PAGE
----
In the first of our series of Cubs report cards, the offense earned a solid C for its 2018 performance. Now we examine the pitching staff and defense, arguably the strongest portion of the team this year. The starting pitching struggled early before coming on late, while the bullpen more or less followed the opposite track.
Time to dive into the numbers and give out some grades.
Starting Pitching: B
The rotation posted a 59-50 record with a 3.84 ERA in 2018. While the win total was down from 64 in 2017, the ERA was improved from 4.05 last season. The strikeout total from the starters was 769, which, while very nice, was off somewhat from 819 the year before. One big issue was a walk total that skyrocketed from 290 (2.94 BB/9) to 349 (3.54 BB/9).
These issues can be tied closely to Yu Darvish and Tyler Chatwood. Darvish was expected to put up similar strikeout totals to the departed Jake Arrieta, but injuries took most of his 2018 season away. Chatwood was a total disaster, walking a staggering 88 batters in just 96 innings (8.25 BB/9). Those issues, as well as early struggles from Kyle Hendricks and Jose Quintana, led to a iffy April and May for the starting staff.
Jon Lester was strong all season long, with Hendricks and Quintana coming on down the stretch. Replacing Chatwood with Mike Montgomery and trading for Cole Hamels solidified the rotation in second half and the Cubs ended 2018 with the 10th best starting group in the majors.
The numbers are very similar to the figures the Cubs put up in 2017, with an opponent batting average of .247 that was two points lower than the previous year’s. Amazingly, the 888 innings pitched by starters this year was just a third of an inning less than in 2017.
The bullpen showed significant improvement from the struggles late in 2017, with a 3.35 ERA that was down dramatically from the 3.80 posted the season before. As with the starters, the ‘pen saw its strikeout total drop from 620 to 564 and walks increase from 264 to 273. The biggest improvement came in the home run department, with 51 this season after 69 in 2017.
Steve Cishek, Brandon Morrow, and Jesse Chavez were new additions that contributed a lot throughout the season. Pedro Strop was excellent as ever, but he and Morrow were hurt late and could not contribute. Carl Edwards Jr. and Justin Wilson seemed to bounce back from 2017 issues early before faltering late, with Edwards folding dramatically again in September.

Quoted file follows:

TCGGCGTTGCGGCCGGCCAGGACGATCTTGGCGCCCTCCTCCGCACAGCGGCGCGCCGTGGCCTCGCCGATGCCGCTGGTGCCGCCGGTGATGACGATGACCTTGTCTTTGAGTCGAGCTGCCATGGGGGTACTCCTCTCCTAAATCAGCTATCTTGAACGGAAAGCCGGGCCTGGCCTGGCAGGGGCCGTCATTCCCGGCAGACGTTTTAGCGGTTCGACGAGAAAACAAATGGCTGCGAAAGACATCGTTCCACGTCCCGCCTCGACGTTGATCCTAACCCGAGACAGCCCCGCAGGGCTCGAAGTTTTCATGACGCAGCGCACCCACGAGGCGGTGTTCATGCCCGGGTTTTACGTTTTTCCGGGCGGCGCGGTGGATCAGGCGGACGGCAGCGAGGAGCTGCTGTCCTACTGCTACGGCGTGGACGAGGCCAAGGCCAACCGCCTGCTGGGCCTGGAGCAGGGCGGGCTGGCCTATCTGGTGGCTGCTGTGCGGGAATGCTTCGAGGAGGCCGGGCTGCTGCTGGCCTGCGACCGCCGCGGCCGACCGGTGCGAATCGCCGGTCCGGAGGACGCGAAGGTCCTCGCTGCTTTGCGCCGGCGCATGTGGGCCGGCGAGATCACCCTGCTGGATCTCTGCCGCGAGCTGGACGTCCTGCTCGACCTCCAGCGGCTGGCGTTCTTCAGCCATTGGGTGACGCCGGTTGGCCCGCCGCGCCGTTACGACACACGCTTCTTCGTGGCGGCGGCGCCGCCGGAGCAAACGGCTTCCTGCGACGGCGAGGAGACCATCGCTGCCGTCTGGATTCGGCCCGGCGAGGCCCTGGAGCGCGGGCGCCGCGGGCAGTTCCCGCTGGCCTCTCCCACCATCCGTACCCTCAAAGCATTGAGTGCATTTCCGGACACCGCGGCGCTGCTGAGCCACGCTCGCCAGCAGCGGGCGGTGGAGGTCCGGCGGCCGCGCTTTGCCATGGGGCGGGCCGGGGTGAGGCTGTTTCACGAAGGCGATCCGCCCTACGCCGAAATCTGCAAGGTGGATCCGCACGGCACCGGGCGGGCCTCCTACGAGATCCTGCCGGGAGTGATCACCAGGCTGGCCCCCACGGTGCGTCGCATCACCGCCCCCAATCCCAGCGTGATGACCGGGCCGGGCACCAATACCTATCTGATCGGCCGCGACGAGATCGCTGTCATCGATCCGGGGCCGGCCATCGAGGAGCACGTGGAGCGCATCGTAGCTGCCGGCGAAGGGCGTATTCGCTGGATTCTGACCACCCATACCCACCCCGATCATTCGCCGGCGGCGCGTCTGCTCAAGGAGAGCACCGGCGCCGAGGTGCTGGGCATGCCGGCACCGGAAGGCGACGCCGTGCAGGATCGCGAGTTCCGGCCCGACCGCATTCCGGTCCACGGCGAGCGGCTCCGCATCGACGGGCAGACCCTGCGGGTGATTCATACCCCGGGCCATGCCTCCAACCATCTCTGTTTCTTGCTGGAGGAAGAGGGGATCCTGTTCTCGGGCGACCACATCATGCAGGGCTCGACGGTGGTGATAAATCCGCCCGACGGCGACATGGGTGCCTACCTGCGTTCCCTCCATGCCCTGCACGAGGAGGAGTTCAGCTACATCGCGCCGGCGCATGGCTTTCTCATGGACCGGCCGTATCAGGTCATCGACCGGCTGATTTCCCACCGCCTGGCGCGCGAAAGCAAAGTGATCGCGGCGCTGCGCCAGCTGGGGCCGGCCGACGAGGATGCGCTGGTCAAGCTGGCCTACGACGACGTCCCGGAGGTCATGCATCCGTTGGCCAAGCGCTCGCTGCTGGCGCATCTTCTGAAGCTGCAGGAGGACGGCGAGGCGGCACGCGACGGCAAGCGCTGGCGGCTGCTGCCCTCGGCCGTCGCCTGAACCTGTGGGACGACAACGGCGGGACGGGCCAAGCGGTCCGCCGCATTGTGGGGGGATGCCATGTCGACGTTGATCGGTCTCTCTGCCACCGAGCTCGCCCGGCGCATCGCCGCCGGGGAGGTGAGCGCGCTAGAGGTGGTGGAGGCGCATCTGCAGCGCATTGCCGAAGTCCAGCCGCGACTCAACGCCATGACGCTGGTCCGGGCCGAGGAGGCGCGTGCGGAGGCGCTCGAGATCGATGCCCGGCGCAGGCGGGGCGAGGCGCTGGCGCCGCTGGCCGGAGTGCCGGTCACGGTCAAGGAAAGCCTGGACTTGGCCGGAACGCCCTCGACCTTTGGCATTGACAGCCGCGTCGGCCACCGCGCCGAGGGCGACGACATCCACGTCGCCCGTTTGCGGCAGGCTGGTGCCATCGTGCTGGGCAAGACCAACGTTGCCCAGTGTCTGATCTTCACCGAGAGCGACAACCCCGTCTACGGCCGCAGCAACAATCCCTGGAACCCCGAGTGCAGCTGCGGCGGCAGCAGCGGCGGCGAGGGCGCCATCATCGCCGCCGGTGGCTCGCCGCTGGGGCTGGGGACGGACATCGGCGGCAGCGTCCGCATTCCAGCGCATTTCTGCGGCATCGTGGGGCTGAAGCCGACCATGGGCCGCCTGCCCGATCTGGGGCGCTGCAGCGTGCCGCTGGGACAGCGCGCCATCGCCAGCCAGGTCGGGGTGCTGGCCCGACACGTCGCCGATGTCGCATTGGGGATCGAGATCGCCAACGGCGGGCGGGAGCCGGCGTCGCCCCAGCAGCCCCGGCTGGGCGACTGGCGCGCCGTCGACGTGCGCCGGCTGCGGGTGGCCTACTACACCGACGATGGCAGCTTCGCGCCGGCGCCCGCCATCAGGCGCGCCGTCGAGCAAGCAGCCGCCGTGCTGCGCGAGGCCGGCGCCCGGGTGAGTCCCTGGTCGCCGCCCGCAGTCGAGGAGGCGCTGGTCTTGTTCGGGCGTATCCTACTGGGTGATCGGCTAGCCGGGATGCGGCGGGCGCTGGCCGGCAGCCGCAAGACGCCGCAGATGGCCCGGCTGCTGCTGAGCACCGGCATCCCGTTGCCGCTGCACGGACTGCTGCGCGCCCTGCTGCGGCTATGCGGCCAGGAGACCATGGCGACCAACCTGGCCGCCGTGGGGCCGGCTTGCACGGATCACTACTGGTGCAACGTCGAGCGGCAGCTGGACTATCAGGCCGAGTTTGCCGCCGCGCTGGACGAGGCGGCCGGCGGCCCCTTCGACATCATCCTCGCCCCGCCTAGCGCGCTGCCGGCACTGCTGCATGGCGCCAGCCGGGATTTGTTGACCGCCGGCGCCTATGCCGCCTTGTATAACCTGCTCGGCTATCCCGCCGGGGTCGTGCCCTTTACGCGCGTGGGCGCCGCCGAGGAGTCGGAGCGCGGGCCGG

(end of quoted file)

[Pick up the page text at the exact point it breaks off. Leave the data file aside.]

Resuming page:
The Cubs worried that they had overused their pen in 2017, causing it to falter in the playoffs. This season, relievers actually threw 29 more innings and finished the year looking a little gassed. Morrow’s numerous injury concerns leave a question mark over who will close in 2019. Edwards is also a looming concern, with command issues remaining a persistent problem.
The Cubs continued to play very good defense in 2018. An ultimate zone rating (UZR) of 23.4 was good for ninth in baseball, as was defensive runs saved (DRS) mark of 42. According to FanGraphs’ all-encompassing defense stat, the Northsiders had the fifth best defense in the league this year.
That DRS was significantly higher than their 22 in 2017, while the UZR was slightly lower than 24.5 last season. More playing time for Albert Almora Jr. and improvements from Kyle Schwarber helped keep the defense on point. David Bote also proved himself a quality replacement for Kris Bryant at third. Daniel Murphy created a hole in the defense, but the Cubs were able to limit his exposure for the most part.
Overall Grade: B+
New pitching coach Jim Hickey emphasized controlling the strike zone heading into 2018. While they really weren’t able to improve in that area, possibly due to Chatwood’s frequent implosions, the overall results were better than 2017. The rotation became stronger as the season progressed and the bullpen had a quality year before injuries caused some late hiccups.
The pitching and another above-average defensive performance were the biggest factors in another 90-plus-win season for the Cubs. The lack of offensive support in September wasted terrific starting pitching in the stretch run. Chicago allowed only seven combined runs in the crucial final three losses of the season, so it’s safe to say the pitching wasn’t the problem.
Keeping Hamels for a full season to replace Chatwood is a no-brainer for the Cubs, as is retaining Jesse Chavez. A return to health for Strop, Darvish, and Morrow will also boost performance in 2019, while losing Murphy should make the defense even better than it was in 2018.
The Cubs should also add a couple more consistent arms for the ‘pen, though that is easier said than done with the inherent volatility of relievers. Overall, the ingredients are there for another quality year from the pitching staff in 2019.